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Crisis Management: The Dos and Don'ts


Crisis management forms a sizeable portion of the work PR professionals do, and although we pray it’s never needed, the process, especially when a life-threatening tragedy occurs, needs to be handled sensitively, professionally and swiftly.

This week, a terrible crash on The Smiler at Alton Towers left four people seriously injured. From a PR’s perspective, it is our job to support the client or brand in such a crisis, while ensuring those involved are handled graciously, which is why we have great admiration for the Alton Towers PR team, which has, so far, handled the terrible incident in an original and effective way.

Often, when a crisis hits, companies tend to have a habit of backing away from responsibility and show little signs of emotion. Consider Thomas Cook for example, who issued an apology nearly ten years after the deaths of two children who had been unlawfully killed at one of the firm’s resorts. The law ruled that Thomas Cook had breached its duty of care, yet chief executive, Peter Fankhauser’s told the inquest that his company had “nothing to apologise for”.

In contrast, Alton Towers has been quick to show compassion following the incident on The Smiler. The statement released was also refreshingly honest.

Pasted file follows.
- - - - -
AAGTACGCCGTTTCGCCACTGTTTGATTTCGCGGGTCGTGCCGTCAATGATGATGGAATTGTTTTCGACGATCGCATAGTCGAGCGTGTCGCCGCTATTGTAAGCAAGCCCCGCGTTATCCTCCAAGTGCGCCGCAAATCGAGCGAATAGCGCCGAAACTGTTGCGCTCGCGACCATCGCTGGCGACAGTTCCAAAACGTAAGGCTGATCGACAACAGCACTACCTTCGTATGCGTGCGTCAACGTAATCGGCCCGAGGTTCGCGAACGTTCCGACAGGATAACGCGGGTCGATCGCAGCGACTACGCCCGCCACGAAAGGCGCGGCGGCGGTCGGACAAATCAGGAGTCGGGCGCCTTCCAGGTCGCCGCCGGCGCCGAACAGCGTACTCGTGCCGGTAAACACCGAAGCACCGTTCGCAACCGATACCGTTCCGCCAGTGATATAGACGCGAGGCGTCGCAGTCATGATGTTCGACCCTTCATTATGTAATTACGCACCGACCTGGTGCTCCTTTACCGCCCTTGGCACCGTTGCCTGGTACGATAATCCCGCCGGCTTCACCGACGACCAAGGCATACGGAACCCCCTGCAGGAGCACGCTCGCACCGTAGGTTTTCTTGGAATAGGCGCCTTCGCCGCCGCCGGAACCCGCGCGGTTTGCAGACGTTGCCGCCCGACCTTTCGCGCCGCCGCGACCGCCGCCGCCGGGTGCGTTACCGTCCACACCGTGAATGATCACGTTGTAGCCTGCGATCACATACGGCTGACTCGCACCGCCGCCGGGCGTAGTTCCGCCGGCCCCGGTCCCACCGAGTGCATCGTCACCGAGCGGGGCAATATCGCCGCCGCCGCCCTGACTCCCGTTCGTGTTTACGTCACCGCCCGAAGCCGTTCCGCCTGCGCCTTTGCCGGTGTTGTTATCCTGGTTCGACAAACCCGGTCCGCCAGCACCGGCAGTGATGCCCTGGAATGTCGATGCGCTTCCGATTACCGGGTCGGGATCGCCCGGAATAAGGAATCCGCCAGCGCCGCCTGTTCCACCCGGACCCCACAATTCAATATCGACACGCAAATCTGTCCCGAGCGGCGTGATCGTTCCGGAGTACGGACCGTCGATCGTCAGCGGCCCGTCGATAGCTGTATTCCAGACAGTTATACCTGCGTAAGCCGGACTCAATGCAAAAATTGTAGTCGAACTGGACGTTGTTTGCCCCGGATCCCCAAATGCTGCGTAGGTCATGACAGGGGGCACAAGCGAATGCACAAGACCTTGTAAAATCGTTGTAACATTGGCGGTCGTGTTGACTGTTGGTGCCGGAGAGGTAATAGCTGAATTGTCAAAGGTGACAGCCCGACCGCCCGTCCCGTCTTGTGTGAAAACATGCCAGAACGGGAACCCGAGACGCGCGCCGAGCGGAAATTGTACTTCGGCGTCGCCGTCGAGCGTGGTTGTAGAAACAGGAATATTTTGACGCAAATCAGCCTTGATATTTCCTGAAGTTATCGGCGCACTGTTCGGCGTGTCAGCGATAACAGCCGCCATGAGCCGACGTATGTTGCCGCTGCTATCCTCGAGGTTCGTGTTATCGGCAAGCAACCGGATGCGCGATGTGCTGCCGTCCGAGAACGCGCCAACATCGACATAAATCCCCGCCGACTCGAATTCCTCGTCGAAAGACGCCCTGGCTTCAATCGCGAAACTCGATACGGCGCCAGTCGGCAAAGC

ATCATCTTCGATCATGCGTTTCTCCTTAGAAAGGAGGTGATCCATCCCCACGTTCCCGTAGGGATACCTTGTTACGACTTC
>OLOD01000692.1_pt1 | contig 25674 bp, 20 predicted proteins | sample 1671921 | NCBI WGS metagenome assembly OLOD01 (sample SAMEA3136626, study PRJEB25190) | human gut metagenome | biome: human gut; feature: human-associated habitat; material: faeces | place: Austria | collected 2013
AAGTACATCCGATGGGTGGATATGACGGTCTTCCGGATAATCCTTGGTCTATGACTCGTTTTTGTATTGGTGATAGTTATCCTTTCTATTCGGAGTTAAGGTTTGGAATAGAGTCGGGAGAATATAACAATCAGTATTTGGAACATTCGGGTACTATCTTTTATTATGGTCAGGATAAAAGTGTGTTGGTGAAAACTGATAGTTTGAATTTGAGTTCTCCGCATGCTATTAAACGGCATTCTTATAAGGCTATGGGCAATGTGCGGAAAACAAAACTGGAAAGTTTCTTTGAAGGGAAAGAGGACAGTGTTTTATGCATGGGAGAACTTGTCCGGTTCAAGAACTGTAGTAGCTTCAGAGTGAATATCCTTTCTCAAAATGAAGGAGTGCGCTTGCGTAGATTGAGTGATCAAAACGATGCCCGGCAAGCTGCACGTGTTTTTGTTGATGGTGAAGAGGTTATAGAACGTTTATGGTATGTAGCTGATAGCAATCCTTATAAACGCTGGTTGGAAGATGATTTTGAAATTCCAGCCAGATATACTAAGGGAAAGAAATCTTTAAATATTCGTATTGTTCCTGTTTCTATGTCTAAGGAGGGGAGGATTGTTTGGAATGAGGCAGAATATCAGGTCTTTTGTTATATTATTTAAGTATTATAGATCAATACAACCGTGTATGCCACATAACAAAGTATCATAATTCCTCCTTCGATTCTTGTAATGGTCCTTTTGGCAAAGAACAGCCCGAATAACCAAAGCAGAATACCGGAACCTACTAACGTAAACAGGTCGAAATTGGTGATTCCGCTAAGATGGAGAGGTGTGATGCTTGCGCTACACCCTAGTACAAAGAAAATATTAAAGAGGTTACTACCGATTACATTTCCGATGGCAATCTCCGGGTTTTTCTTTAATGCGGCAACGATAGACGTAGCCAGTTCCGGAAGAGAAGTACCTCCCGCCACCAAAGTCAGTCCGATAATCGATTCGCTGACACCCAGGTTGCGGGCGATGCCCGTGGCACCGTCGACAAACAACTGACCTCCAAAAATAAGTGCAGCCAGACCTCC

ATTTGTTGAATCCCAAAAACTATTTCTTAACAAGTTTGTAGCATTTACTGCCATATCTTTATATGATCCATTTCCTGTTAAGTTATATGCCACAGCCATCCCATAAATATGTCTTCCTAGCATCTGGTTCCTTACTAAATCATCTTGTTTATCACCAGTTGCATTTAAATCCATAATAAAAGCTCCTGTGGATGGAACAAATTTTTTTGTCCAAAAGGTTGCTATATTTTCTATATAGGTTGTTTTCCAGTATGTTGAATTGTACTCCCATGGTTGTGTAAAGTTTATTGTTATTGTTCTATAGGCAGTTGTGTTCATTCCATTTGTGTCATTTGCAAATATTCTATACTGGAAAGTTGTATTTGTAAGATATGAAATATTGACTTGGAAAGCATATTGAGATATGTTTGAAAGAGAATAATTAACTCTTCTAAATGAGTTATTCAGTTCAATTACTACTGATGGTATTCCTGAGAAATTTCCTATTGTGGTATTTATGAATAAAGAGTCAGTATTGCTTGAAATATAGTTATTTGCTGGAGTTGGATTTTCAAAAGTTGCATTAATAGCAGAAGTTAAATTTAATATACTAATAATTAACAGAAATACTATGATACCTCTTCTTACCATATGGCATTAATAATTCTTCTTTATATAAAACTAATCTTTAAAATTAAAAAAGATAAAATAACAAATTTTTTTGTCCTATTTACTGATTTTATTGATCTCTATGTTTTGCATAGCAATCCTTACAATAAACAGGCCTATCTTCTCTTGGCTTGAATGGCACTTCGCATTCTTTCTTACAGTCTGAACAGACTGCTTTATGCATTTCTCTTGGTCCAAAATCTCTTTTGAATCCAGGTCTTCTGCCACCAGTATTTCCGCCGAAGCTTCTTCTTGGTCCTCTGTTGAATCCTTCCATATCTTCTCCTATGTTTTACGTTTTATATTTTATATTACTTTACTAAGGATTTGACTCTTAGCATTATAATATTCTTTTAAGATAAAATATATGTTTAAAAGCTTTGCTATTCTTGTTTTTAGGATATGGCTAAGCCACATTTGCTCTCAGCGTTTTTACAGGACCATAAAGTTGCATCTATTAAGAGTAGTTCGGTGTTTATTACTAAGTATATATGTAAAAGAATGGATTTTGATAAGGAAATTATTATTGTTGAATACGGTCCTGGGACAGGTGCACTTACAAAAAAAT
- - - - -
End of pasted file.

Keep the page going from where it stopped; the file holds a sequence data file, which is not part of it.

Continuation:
Ian Crabbe, divisional director at Alton Towers said the whole team at the park was “devastated” by the incident and continued, “Our thoughts and main concerns and focus are with injured people and the 16 people that were stuck on the train and their immediate families. That is our major concern.” The social media channels and website are being regularly updated and the theme park also made the decision to close the business yesterday, and again today.

As experts in crisis management, we always follow the news to see how other brands handle and react to an emergency. We’re also conscious that all organisations can be vulnerable to crisis.

We’ve put together a few pointers to dealing with an unexpected crisis:

–Prior to any crisis, identify your spokesperson and ensure that they are media trained. The spokesperson should be an authoritative figure in the company.

–Do your research first – It’s better to intentionally slow the pace of the story rather than release an ill-considered statement.

–Develop a holding statement and provide detailed information – if you don’t, someone else will!

–Be honest and compassionate. 

–Continually monitor reaction (24/7) and respond as needed.

–Regularly update your stakeholders and media throughout the crisis.

–Consider all channels of communication – not everyone reads the papers, so publish your statement on social media and the business’s website too.

We wish the victims of The Smiler crash a speedy recovery.

Read the full statement from Alton Towers here


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